Medication adherence is a major concern in the United States, especially in the management of chronic diseases. Medication synchronization is a valuable strategy that can help improve medication adherence. In fact, linking medication refills to the same date can significantly simplify medication management, which ultimately leads to improved medication adherence.
The impact of limited medication adherence on the U.S. healthcare system is staggering. According to a 2012 study published in the Annals of Internal Medicine, limited medication adherence can cost the US health system more than $300 billion annually, leading to nearly 125,000 deaths and 10% of hospitalizations. This alarming statistics highlights the importance of finding solutions to improve medication adherence.
One of the major causes of poor medication adherence is the cost of medication, which often leads to patients choosing between their treatment and essential lifestyle needs like rent or groceries. Additionally, patients may have difficulty keeping track of multiple therapies, particularly those with complex chronic illnesses or comorbidities.
The medical industry has been working tirelessly to address poor medication adherence and medication synchronization has emerged as a viable solution. Medication synchronization is a medication management strategy that aligns the refill dates for two or more prescriptions. When a patient receives multiple prescriptions, it is unlikely that the refill dates will all fall on the same day. This could result from multiple clinicians prescribing medications or from a single clinician prescribing medications on separate occasions.
Additionally, misalignment of prescription refill dates may stem from prescriptions with different dosages, i.e. a 30-day versus 14-day dose.
Misaligned refill dates can be confusing for patients as they must visit the pharmacy multiple times per month and remember which medication to refill and when. However, medication synchronization overcomes this problem by only requiring the patient to visit the pharmacy once per month. Pharmacists and prescribers work together to create new dosages or to offer a one-time, limited prescription to coordinate all refills on the same day.
Qualitative and quantitative evidence suggests that medication synchronization can improve medication adherence. Since medication nonadherence can be attributed to patient behavior, synchronization can simplify pill management and make it easier for patients to keep track of their pills.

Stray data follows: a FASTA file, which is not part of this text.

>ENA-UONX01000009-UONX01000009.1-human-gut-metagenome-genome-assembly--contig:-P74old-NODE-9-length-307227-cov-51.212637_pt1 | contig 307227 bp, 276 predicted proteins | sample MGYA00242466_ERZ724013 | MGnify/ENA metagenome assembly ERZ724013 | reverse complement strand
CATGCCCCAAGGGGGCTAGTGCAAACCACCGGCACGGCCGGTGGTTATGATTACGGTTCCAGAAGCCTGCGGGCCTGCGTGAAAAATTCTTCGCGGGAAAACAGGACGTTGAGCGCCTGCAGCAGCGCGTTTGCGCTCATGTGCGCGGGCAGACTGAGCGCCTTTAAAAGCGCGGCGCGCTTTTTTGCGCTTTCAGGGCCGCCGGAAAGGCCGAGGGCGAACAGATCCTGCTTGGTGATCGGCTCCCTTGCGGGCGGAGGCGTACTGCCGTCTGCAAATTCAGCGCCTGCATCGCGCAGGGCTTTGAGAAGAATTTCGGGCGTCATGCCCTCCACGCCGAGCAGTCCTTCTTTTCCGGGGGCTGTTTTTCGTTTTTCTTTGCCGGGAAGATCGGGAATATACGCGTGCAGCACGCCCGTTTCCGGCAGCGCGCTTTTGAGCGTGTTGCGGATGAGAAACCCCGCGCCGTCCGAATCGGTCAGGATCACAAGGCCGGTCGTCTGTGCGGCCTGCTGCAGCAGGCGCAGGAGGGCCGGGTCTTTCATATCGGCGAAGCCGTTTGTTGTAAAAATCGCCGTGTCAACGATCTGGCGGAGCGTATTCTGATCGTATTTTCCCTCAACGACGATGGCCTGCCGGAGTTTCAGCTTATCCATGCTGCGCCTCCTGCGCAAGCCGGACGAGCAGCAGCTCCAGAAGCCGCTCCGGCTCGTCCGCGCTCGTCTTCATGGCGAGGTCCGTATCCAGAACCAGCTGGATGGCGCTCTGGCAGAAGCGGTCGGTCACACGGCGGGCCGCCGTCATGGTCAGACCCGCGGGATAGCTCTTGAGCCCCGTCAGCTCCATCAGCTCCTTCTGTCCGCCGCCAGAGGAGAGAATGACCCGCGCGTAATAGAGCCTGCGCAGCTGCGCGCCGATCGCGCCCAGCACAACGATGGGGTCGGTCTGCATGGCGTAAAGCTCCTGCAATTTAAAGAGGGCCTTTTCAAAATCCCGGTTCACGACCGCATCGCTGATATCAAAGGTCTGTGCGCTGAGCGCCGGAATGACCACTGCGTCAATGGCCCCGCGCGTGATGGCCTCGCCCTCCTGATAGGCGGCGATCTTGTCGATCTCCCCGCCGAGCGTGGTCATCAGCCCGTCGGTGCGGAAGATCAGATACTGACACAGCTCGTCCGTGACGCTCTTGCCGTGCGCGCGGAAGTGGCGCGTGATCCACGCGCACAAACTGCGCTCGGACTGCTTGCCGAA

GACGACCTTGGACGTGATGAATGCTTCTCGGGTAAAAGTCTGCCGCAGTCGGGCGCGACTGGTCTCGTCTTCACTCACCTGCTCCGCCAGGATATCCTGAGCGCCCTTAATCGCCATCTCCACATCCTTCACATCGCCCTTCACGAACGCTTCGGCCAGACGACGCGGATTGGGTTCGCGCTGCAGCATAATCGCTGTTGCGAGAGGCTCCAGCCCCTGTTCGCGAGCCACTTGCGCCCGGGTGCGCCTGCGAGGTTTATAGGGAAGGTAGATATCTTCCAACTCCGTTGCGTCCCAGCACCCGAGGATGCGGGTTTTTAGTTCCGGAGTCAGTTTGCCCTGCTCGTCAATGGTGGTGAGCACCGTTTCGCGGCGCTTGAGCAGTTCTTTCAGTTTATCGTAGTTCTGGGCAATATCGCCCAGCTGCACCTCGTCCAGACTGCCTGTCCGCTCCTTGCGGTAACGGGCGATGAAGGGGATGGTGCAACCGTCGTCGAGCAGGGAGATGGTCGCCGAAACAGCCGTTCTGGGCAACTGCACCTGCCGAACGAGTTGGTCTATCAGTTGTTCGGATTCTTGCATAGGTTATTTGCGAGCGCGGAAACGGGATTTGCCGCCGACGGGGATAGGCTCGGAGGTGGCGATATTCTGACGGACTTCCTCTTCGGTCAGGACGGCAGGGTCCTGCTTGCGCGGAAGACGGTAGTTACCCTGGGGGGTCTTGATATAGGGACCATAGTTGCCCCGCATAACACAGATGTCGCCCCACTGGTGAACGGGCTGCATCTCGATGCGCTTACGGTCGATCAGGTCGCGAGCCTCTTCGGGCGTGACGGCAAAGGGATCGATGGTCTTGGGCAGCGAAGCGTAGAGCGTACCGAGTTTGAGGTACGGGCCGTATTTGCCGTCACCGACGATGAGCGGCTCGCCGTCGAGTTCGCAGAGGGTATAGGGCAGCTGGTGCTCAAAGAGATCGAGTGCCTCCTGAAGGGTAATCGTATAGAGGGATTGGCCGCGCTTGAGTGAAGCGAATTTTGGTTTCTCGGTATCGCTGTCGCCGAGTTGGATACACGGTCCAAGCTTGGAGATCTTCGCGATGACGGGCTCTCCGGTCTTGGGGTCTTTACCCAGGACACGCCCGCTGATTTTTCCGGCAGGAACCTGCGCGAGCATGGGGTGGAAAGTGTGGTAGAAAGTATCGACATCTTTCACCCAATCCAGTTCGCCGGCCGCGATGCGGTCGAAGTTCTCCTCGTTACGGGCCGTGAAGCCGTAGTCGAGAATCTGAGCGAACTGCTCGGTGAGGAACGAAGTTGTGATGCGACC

Moreover, synchronization can help reveal medication adherence problems that are not related to medication management. For instance, medication synchronization revealed that one patient had an exceptionally high bill, resulting from taking three different medications that cost almost $1,000 monthly. After making a few adjustments, the pharmacist was able to lower the patient's bill to $100 per month.
In a 2019 report, the Government Accountability Office (GAO) conducted a literature review about medication synchronization plans and found that it can boost adherence as much as 3%. Other studies went further to say that medication synchronization can improve adherence and subsequently improve health outcomes, as evidenced by a drop in hospitalization and emergency department utilization. A January 2018 Health Affairs study also found that medication synchronization increased medication adherence rates by 9%.
Although medication synchronization may sound like a simple fix to medication management, it does come with its hurdles. For instance, synchronizing multiple prescriptions that are currently on various schedules presents a logistical issue for pharmacists and prescribers. Additionally, aligning prescription refill dates may pose a significant cost that a patient may have to pay all at once. Payment plans and prorated costs could help some patients overcome these barriers.
In conclusion, medication synchronization is an important strategy that can help improve medication adherence. By linking medication refills to the same date, medication management is simplified, and patients find it easier to keep track of their pills. It is important for healthcare providers to understand the mechanisms available to maintain adherence in chronic disease management plans. With medication synchronization and next steps like dose packaging, patients can take control of their health and stay on top of their medications.